> > normally clocked to operate in a static state that
> > consumes more current.
> >
> > Although it is customary for many vendors to hold
> DSPs
> > in reset for extended periods of time, I
> personally
> > prefer not to do so. A bit of FPGA space to
> 'feed' a
> > 'branch to self' is my preference.
>
> Well we're already doing this. We have FPGA logic
> that takes DSPs out of Reset on
> power-up. Even if host software puts them back in
> Reset then there is a time-limit
> before the logic takes them out again :-)
>
> Still I find this surprising, after working with so
> many TI DSPs that turn "stone
> cold" when held in Reset.

I believe that most TI DSPs execute some internal boot
loader code when [or as] they come out of reset. The
c6415 uses a state machine to do the 'reset
configuration' and booting [which usually includes
driving all of the address lines low]. This procedure
would normally be performed in sequential 'chunks' by
a ROM bootloader - in the case of the 6415 everything
that is done at reset time is done in parallel.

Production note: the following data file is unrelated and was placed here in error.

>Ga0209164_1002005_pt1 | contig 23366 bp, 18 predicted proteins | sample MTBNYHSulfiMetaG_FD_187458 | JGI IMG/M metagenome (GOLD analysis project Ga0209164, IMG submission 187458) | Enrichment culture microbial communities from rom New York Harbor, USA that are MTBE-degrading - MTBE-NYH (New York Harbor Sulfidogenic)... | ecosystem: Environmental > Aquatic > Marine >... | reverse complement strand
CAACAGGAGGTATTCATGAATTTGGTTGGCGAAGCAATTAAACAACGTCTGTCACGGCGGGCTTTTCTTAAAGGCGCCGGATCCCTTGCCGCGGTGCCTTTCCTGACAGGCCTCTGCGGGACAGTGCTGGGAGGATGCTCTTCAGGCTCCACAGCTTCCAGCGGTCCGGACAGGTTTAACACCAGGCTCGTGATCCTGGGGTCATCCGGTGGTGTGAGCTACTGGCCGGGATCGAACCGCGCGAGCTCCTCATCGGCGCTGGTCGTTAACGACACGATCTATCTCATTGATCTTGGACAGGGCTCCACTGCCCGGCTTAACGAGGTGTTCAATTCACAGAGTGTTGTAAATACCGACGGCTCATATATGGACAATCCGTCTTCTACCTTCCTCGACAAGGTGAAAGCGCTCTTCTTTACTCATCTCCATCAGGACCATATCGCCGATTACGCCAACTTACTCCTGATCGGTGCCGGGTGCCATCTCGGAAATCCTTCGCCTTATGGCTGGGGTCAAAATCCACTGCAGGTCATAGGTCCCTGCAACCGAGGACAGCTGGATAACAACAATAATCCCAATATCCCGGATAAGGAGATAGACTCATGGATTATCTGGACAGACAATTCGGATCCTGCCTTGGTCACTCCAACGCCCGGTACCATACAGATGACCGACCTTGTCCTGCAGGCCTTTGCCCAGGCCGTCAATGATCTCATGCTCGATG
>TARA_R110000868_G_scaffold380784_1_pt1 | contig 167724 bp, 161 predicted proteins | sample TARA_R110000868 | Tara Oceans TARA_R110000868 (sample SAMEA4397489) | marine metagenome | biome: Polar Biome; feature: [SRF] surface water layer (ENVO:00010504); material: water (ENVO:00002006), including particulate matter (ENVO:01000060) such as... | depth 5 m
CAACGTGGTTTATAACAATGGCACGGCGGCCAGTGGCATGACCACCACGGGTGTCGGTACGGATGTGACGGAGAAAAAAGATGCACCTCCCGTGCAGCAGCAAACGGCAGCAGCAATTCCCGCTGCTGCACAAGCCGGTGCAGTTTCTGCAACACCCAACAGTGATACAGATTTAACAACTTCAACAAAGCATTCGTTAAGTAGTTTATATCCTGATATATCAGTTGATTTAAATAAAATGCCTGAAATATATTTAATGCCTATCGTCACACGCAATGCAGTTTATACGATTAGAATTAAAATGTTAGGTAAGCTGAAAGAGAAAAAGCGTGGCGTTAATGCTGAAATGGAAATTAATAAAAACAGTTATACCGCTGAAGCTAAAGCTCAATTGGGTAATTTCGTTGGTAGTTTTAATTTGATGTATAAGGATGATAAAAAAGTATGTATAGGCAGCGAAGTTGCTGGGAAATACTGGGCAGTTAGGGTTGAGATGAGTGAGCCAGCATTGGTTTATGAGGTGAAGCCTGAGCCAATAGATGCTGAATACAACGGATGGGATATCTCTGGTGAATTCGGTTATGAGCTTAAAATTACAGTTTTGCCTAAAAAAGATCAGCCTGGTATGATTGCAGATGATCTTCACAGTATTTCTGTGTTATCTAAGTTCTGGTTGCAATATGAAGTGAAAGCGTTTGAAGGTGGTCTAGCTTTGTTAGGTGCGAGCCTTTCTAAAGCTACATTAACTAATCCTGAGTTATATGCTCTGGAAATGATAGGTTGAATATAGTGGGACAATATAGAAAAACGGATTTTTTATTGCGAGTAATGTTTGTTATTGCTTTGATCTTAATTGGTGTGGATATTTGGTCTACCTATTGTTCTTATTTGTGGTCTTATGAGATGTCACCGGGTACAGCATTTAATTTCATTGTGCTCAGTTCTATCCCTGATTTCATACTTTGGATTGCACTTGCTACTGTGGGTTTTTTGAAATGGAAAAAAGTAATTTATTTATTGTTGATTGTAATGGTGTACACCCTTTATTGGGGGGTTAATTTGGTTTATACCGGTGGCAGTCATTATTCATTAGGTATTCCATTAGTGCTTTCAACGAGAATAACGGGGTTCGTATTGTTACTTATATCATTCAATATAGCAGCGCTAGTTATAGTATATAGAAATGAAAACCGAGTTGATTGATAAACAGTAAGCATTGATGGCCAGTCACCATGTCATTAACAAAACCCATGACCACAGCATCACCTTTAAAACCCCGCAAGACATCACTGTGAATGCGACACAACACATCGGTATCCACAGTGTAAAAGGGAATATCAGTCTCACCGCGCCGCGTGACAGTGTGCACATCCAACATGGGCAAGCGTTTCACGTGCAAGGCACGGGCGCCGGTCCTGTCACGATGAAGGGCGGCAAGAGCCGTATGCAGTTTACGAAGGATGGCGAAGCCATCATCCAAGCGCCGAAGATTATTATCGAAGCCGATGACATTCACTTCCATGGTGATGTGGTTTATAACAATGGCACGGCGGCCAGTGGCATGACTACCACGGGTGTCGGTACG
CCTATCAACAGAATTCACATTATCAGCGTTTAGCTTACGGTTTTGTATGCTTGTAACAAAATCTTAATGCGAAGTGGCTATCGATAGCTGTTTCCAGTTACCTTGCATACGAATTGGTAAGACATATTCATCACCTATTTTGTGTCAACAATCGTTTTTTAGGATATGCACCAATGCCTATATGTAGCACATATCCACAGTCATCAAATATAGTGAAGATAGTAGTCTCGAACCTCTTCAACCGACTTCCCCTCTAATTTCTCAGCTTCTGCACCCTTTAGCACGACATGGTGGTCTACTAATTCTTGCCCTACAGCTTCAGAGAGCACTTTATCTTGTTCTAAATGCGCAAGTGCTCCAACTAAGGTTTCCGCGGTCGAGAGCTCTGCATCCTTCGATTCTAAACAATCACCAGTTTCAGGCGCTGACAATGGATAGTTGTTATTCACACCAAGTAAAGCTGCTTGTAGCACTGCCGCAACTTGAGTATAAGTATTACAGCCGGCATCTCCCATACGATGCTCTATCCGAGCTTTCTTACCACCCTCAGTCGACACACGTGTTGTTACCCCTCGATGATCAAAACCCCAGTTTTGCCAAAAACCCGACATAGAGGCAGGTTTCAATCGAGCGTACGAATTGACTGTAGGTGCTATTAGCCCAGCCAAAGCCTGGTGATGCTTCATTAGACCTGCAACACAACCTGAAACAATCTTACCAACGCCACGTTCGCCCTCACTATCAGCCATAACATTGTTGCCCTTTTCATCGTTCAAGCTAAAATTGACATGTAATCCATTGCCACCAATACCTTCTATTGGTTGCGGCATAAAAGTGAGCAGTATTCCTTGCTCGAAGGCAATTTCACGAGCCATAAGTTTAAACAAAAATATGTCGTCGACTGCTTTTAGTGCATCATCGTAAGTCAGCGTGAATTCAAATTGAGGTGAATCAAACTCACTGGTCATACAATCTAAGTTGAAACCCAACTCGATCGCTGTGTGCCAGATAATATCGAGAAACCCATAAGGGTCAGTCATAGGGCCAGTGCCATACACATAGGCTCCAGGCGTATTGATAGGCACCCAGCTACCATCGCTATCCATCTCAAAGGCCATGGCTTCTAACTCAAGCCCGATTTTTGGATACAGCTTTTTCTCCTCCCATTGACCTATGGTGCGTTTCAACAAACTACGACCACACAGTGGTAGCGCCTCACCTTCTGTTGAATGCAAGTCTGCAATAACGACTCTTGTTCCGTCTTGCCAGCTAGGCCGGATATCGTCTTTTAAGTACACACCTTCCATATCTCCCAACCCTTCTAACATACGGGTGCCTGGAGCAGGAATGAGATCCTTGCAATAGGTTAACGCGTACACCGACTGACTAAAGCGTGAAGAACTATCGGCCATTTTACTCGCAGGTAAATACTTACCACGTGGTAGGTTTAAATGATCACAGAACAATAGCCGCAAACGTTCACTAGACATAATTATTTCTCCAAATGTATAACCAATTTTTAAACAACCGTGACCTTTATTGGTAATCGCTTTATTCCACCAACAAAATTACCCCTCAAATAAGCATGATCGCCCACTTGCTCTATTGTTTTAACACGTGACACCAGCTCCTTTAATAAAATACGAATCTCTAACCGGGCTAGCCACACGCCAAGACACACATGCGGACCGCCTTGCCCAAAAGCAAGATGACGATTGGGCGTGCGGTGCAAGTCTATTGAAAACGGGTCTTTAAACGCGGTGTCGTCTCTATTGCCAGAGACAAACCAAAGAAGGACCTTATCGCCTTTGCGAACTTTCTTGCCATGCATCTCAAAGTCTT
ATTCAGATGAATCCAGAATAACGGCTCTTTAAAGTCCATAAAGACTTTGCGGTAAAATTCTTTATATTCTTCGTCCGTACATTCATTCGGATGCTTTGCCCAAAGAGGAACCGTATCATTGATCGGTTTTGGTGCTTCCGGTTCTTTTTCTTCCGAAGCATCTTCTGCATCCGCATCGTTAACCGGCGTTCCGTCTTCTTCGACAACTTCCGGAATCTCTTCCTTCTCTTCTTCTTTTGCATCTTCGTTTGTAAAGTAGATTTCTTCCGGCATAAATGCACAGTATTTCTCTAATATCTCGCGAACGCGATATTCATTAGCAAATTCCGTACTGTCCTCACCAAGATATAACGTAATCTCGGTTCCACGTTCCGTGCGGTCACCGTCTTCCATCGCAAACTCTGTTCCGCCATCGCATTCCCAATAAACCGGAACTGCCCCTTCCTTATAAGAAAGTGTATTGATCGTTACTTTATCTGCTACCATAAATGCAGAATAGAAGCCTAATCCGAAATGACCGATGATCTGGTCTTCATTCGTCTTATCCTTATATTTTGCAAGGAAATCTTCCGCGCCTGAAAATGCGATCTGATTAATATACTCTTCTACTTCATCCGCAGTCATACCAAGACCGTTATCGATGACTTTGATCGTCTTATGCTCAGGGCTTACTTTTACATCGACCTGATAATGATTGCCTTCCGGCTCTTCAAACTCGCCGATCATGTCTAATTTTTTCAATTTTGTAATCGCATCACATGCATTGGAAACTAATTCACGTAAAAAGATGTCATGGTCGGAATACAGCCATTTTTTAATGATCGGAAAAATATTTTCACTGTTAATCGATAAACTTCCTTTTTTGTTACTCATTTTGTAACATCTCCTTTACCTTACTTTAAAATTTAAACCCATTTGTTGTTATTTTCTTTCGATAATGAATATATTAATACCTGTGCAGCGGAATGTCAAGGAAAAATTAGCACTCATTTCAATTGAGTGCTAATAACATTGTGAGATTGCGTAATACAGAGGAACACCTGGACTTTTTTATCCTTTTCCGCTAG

>The practical issue is
> what to do if a user needs only X
> out of Y DSPs for a particular application, and
> needs to minimize power consumption.
> I think at this point we can focus on experimenting
> with power-down modes to find the
> absolute minimum for a populated device.

For idle processors, I would *expect* that running in
the lowest power mode and exiting it with a reset
would be the best bet.

mikedunn
>
> Thanks Mike.
>
> -Jeff > c6x-unsubscribe@c6x-...




Mike-

> I believe that most TI DSPs execute some internal boot
> loader code when [or as] they come out of reset. The
> c6415 uses a state machine to do the 'reset
> configuration' and booting [which usually includes
> driving all of the address lines low]. This procedure
> would normally be performed in sequential 'chunks' by
> a ROM bootloader - in the case of the 6415 everything
> that is done at reset time is done in parallel.

Right, but we specify "HPI boot" at Reset via config Rs. In that case, we would not
expect C641x bootloader to drive address lines or otherwise do anything that messes
with the outside world.

> For idle processors, I would *expect* that running in
> the lowest power mode and exiting it with a reset
> would be the best bet.

Yes that sounds like the thing to try.

-Jeff